"Thus, the present finding of the xanthophore-dependent mate choice enables many ingenious experiments to be designed in this and other fish species" said Fukamachi, adding: "This discovery should further facilitate molecular dissection/manipulation of visual-based mate choice."

The strong like-for-like colour preference of medaka mating, suggests that sympatric speciation could occur as reproductive isolation follows colour switches due to mutations in this colour-determining gene.


Story Source:

The above story is based on materials provided by BioMed Central. Note: Materials may be edited for content and length.


Journal Reference:

  1. Shoji Fukamachi, Masato Kinoshita, Kouichi Aizawa, Shoji Oda, Axel Meyer and Hiroshi Mitani. Dual control by a single gene of secondary sexual characters and mating preferences in medaka. BMC Biology, 2009; (in press) [link]

Cite This Page:

BioMed Central. "Fish Go Mad For Ginger Gene." ScienceDaily. ScienceDaily, 29 September 2009. <www.sciencedaily.com/releases/2009/09/090928191810.htm>.
BioMed Central. (2009, September 29). Fish Go Mad For Ginger Gene. ScienceDaily. Retrieved July 28, 2014 from www.sciencedaily.com/releases/2009/09/090928191810.htm
BioMed Central. "Fish Go Mad For Ginger Gene." ScienceDaily. www.sciencedaily.com/releases/2009/09/090928191810.htm (accessed July 28, 2014).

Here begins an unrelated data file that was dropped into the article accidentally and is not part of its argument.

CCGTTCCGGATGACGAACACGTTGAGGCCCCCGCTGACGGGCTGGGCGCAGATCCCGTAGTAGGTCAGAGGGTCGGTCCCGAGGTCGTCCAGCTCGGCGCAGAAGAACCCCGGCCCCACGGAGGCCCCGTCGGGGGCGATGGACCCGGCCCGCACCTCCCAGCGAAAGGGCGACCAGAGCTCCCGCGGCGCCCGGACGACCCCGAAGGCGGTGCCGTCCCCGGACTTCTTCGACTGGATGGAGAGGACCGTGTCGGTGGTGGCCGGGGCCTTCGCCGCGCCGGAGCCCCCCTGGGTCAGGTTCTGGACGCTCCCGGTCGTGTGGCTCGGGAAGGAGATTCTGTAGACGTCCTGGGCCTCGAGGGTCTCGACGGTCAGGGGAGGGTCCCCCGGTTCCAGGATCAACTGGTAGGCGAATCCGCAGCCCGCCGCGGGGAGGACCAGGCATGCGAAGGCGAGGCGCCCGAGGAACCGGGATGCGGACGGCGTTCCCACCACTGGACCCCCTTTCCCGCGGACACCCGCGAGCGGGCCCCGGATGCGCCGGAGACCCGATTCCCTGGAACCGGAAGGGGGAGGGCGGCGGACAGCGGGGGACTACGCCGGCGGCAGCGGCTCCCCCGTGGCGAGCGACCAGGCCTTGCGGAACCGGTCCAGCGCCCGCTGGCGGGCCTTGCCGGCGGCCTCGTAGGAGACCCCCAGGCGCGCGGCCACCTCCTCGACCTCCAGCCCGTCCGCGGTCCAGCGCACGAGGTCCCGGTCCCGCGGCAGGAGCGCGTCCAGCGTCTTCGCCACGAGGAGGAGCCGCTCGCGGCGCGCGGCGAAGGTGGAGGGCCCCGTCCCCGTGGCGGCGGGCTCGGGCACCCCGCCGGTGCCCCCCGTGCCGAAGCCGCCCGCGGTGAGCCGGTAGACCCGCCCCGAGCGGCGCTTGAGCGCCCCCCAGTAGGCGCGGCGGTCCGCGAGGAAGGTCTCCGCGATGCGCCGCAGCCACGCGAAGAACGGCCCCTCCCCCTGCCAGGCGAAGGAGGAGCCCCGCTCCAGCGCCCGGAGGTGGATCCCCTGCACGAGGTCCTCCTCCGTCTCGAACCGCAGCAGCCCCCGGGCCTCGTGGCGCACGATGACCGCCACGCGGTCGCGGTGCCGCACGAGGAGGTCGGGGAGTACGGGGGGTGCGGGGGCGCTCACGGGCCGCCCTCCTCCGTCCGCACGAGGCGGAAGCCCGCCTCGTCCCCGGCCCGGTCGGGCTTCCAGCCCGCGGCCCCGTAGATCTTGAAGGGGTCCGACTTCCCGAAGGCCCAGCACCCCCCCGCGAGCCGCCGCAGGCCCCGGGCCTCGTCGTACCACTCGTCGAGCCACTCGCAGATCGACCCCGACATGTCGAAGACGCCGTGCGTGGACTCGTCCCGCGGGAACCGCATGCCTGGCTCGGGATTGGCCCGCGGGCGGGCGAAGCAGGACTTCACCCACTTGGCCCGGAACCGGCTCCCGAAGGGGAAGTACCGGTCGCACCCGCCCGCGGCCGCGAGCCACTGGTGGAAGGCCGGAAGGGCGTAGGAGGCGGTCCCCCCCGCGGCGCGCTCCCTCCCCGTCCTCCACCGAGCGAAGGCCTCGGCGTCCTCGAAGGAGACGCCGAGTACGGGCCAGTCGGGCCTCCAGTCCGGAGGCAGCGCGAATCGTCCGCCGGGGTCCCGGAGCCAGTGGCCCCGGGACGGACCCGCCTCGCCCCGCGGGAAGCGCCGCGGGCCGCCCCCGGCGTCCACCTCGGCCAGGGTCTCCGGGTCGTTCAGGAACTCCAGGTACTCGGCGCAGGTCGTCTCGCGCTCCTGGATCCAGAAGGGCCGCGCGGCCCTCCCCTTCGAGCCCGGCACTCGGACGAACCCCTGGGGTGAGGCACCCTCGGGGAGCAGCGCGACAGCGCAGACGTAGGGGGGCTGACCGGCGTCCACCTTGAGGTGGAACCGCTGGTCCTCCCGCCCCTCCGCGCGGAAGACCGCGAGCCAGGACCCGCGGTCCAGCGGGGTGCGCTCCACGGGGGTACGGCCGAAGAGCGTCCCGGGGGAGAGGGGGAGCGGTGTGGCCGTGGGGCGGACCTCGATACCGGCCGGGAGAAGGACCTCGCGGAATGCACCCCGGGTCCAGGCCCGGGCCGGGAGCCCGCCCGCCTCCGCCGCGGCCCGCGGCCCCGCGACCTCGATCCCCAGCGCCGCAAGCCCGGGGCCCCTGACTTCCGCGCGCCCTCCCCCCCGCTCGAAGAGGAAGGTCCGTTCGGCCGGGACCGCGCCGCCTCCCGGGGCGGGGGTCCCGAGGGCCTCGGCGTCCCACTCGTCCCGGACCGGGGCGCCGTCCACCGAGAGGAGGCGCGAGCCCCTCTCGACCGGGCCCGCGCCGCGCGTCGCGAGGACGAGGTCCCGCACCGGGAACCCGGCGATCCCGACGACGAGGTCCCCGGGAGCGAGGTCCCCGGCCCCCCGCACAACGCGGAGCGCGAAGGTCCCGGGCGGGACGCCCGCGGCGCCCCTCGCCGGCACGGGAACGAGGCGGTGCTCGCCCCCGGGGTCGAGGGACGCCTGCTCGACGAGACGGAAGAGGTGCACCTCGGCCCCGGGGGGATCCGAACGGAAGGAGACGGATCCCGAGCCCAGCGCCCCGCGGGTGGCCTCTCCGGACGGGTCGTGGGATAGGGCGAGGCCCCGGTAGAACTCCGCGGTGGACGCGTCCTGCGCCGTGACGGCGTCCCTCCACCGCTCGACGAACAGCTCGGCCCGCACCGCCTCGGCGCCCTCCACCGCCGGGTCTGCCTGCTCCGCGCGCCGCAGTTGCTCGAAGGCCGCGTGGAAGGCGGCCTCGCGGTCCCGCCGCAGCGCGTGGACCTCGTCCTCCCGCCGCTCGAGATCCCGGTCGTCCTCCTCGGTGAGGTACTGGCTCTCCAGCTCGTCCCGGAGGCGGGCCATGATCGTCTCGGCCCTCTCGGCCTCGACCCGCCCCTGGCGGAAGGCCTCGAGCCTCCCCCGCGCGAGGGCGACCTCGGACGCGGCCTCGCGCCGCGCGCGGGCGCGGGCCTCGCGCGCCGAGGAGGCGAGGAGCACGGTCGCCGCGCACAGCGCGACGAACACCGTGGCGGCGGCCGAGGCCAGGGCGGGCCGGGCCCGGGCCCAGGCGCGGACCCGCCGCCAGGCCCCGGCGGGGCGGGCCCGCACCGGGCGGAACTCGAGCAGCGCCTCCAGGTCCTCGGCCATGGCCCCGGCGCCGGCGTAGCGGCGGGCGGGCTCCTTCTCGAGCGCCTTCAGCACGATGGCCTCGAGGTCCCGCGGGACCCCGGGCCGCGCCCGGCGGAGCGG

Share This




More Plants & Animals News

Monday, July 28, 2014

Featured Research

from universities, journals, and other organizations


Featured Videos

from AP, Reuters, AFP, and other news services

Traditional African Dishes Teach Healthy Eating

Traditional African Dishes Teach Healthy Eating

AP (July 28, 2014) Classes are being offered nationwide to encourage African Americans to learn about cooking fresh foods based on traditional African cuisine. The program is trying to combat obesity, heart disease and other ailments often linked to diet. (July 28) Video provided by AP
Powered by NewsLook.com
Raw: Sea Turtle Hatchlings Emerge from Nest

Raw: Sea Turtle Hatchlings Emerge from Nest